Questions: Medical Tourism
Q: What Is Medical Tourism?
Medical tourism is when somebody leaves their hometown for another state or country to receive medical or dental care. Historically, this is not new but as a real industry, it has only been around a few decades. Globalization, mass communications, the internet and the current ease of traveling to many places has made it easier for developing countries to compete in the global healthcare market. The lower labor costs, more reasonable malpractice insurance, and heavy investing by governments and private equity has allowed some medical tourism destinations to emerge as leaders in affordable high-quality healthcare.
Q: Why is healthcare less expensive in Medical Tourism Destinations?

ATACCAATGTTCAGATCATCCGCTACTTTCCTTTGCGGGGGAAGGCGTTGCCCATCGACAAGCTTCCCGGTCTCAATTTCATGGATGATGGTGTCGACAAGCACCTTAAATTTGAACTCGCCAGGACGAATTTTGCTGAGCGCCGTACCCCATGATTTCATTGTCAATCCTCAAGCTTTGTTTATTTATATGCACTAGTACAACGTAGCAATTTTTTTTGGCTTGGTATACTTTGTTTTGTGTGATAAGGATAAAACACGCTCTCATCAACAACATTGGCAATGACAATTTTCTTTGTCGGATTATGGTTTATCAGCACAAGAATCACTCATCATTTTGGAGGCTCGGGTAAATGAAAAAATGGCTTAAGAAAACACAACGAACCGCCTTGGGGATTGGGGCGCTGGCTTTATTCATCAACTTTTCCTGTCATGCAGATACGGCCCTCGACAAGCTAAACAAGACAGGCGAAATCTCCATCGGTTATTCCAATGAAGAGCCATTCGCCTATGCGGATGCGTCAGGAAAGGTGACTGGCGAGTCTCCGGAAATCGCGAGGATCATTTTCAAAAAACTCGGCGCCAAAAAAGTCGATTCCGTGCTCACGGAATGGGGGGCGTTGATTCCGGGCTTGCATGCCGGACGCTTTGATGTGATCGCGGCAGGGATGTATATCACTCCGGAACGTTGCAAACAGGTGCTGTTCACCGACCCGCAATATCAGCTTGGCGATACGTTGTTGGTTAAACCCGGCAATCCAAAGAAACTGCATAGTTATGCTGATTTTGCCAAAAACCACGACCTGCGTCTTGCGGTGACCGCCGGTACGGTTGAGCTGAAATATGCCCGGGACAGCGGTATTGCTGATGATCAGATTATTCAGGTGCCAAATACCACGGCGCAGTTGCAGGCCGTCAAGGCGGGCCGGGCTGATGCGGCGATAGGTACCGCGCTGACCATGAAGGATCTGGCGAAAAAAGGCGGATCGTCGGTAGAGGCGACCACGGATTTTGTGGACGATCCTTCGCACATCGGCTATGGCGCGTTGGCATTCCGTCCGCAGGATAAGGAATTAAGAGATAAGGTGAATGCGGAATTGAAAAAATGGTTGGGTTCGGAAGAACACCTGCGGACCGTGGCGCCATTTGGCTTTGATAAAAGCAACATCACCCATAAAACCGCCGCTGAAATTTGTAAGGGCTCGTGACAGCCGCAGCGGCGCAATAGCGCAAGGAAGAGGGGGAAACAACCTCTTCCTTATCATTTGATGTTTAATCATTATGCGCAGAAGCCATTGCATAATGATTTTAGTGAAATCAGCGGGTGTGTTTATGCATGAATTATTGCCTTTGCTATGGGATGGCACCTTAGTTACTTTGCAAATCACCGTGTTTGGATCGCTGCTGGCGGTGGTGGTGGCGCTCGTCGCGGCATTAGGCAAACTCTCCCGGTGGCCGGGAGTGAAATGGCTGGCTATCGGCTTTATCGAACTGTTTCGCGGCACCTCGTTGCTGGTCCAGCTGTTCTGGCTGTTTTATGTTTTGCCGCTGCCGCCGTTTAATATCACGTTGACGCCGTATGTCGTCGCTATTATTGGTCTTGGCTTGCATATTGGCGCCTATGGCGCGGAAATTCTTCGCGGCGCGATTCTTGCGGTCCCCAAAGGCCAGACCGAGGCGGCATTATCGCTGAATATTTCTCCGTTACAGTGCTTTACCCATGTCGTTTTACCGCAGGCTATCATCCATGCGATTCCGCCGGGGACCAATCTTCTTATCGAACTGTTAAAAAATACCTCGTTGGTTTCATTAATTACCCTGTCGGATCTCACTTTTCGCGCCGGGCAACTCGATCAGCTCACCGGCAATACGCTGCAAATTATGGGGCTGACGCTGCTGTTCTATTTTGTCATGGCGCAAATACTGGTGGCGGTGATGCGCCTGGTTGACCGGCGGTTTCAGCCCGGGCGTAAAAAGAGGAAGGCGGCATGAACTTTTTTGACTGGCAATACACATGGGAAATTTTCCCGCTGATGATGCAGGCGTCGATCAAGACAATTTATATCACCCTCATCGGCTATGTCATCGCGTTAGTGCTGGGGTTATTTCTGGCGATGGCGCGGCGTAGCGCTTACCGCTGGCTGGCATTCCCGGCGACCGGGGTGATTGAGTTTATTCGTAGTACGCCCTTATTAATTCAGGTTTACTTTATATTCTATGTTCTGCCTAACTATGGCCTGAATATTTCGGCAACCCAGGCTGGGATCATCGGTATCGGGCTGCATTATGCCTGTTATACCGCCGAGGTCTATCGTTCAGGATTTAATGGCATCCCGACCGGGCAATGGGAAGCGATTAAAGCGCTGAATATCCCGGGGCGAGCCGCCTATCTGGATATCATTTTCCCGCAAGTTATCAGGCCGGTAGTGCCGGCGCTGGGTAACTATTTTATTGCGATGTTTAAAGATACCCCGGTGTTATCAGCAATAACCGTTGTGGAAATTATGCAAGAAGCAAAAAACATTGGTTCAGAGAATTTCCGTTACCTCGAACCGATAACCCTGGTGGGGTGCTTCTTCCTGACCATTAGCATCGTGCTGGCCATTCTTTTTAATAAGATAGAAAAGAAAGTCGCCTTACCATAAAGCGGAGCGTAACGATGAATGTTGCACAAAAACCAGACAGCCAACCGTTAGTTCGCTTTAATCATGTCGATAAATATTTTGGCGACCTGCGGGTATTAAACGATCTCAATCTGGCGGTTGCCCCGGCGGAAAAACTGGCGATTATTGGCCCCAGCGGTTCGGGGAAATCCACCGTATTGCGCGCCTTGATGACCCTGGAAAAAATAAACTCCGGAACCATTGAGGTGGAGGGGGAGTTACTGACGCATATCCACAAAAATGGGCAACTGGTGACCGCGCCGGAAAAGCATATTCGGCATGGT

There are several reasons why healthcare is less expensive in medical tourism destinations and in many other countries, buy the main reason is the lower overall operating costs. Wages in these destinations are mostly lower than they are in countries like the US, Canada, or Western Europe. The reason for the lower wages is the lower overall cost of living. This means that there is less overhead cost from such things as as insurance, property taxes and labor. Also, many of these destinations do not require the abundance of administrative people and the related costs like we see in the US because of all the potential legal liability.
Q: If it costs less, it the quality not as good?
By no means does this mean that the quality is inferior or safety is any less. It simply demonstrates that providing quality healthcare does not have to be as expensive as it is in the US. In fact, because of the lower demands and costs, many hospitals and providers are then able to have more staff attending patients, increasing satisfaction and overall patient care.
Q: Other than cost, what other advantages are there to Medical Travel?
While dramatic cost savings is the principle benefit, there are other advantages: